Although DECOIN has been unable to confirm the persistent reports of kickbacks involving land deals, it is a very well known fact that The company has paid up to 30 times the real worth of properties, and purchased some outside the mining concessions.

The Environmental Impact Study. The company’snews releases have repeatedly stated that the EIS was finished, had been presented to the government, and that approval was expected in a matter of weeks (in the company’s 2005 annual report it stated that it had completed the EIS, and that it would be submitted in April of 2005 [it is interesting, to say the least, that the Terms of Reference for the EIS was approved in June 2006!!]) Yet, in the June 2006 Financial Statement the company stated that the EIS had not yet been submitted. On December 8, 2006, the Ministry of Energy and Mines informed The company’s Ecuador General Manager that their Junin Environmental Impact Study was so flawed that they were unable even to process it. They pointed out, among other things, that the company had not socialized its content with communities most at risk.

The government stated in an official letter to Ascendant, will have to comply with (tough newly created) regulations controlling the consultation process with the communities.If done properly, an EIS can take months and hundreds of thousands of dollars to complete. With the change in government, there will be new officials in the Ministry of Energy and Mines who will be more stringent in seeking complete compliance. No more friends in High Places for the company. It is also certain that the new progressive government will annul many of the country’s mining concessions, granted after Ecuador’s 1998 Constitution came into effect, which required communities to be previously consulted.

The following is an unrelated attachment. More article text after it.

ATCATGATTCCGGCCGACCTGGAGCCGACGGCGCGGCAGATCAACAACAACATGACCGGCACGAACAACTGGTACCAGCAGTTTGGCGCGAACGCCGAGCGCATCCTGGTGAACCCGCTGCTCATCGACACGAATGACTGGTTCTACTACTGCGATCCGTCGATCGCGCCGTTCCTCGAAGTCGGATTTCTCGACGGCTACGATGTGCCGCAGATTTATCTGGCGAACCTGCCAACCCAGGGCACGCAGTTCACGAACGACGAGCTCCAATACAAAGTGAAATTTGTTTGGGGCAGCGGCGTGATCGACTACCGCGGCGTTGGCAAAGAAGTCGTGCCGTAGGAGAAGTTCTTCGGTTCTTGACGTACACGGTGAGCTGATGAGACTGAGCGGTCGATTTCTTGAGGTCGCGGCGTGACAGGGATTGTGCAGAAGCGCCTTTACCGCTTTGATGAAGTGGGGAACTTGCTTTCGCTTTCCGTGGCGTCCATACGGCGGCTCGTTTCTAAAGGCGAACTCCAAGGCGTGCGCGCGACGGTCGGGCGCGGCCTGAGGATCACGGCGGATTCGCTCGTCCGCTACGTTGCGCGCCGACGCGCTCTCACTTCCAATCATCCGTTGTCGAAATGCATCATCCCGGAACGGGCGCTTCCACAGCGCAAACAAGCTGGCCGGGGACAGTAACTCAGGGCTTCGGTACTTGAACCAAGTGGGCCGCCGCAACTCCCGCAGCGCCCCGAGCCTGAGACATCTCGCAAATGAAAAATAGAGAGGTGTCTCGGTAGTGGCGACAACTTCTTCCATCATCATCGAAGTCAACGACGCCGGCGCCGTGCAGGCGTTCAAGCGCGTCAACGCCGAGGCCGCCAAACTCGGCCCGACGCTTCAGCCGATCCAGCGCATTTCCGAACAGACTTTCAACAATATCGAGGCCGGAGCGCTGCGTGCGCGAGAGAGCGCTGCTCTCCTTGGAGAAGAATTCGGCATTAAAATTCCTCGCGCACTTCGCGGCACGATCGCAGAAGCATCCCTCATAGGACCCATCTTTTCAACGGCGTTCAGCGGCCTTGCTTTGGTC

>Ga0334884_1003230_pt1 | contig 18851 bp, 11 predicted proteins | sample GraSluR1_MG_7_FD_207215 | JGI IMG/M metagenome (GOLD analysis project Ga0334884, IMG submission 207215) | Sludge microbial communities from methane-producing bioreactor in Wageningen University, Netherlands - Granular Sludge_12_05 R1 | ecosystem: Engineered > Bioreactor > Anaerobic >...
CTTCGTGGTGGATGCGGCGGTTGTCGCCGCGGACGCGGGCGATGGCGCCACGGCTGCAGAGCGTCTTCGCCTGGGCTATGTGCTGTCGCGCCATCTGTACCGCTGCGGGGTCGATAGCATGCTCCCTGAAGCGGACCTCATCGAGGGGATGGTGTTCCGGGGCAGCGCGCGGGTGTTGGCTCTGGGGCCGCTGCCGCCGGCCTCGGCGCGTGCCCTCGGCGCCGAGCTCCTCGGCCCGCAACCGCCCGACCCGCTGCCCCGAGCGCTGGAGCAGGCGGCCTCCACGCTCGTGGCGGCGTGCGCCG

ECOLOGICAL, SOCIAL, ARCHEOLOGICAL AND OTHER FACTORS. The Junin mining project is adjacent to two legally protected areas: the Chontal Bosque Protector, and the Cotacachi-Cayapas Wilderness Area. In spite of what The company has been saying, most of the concessions encompass PRIMARY cloud forests, which are part of the Tropical Andes Biological Hotspot, the hottest of all Hotspots. The threatened forests protect dozens of pristine streams and rivers, are home to dozens of endangered mammal, amphibian, bird and plant species. These include Jaguars, Ocelots, Spectacled Bears, Pumas, the critically endangered Brown-headed Spider Monkey, and Plate-billed Mountain Toucan, to mention only some of the most prominent. The threat to the spider monkey, which requires mature forests, constitutes a major obstacle to the project, as was highlighted in the scientific work at the nearby Los Cedros Biologial Reserve in 2006.After reviewing all the information regarding the project’s environmental impacts, our organization concluded that there is no other mining project in the world that threatens so many endangered species.

ECOLOGICAL ORDINANCE. In April of 2000, Cotacachi County, where Copper Mesa’s Junin concessions are located, created a strict environmental ordinance that prohibits activities that threaten the County’s native forests, or to contaminate its water resources with heavy metals, such as The company’s project threaten to do. Social Impacts. The earlier Japanese Environmental Impact Study carried out for the Junin mining project, and based on four years of drilling, and a small portion of the total of the 2.3 million tons of copper they inferred they discovered, called for the relocation of four communities to make room for the mine (this is nearly 4X less than The company’s estimate) All of these communities oppose the mining project, and they have stated they will not relocate peacefully.

ARCHEOLOGY. Parts of the mining area are rich in pre-Incan archeological sites–including earthen pyramids and thousands of tombs. This was confirmed in The company’s own Environmental Impact Study. What possibly The company has kept from you is that Ecuadorian law prohibits mining in archeological areas.

FUTURE CHANGES TO THE MINING LAW. For mining companies doing business overseas, modifications to mining legislation can be a company’s worse nightmare (this already occurred, see beginning of article). The recent violence surrounding Canadian mining companies in Ecuador–including the violence of armed groups in Junin financed by The company–not only shocked the nation, but led government officials to propose major changes to Ecuador’s mining legislation (see above) The proposed new mining law, soon to be submitted for approval, is starkly different than the current law, and is by far the toughest mining legislation in the continent.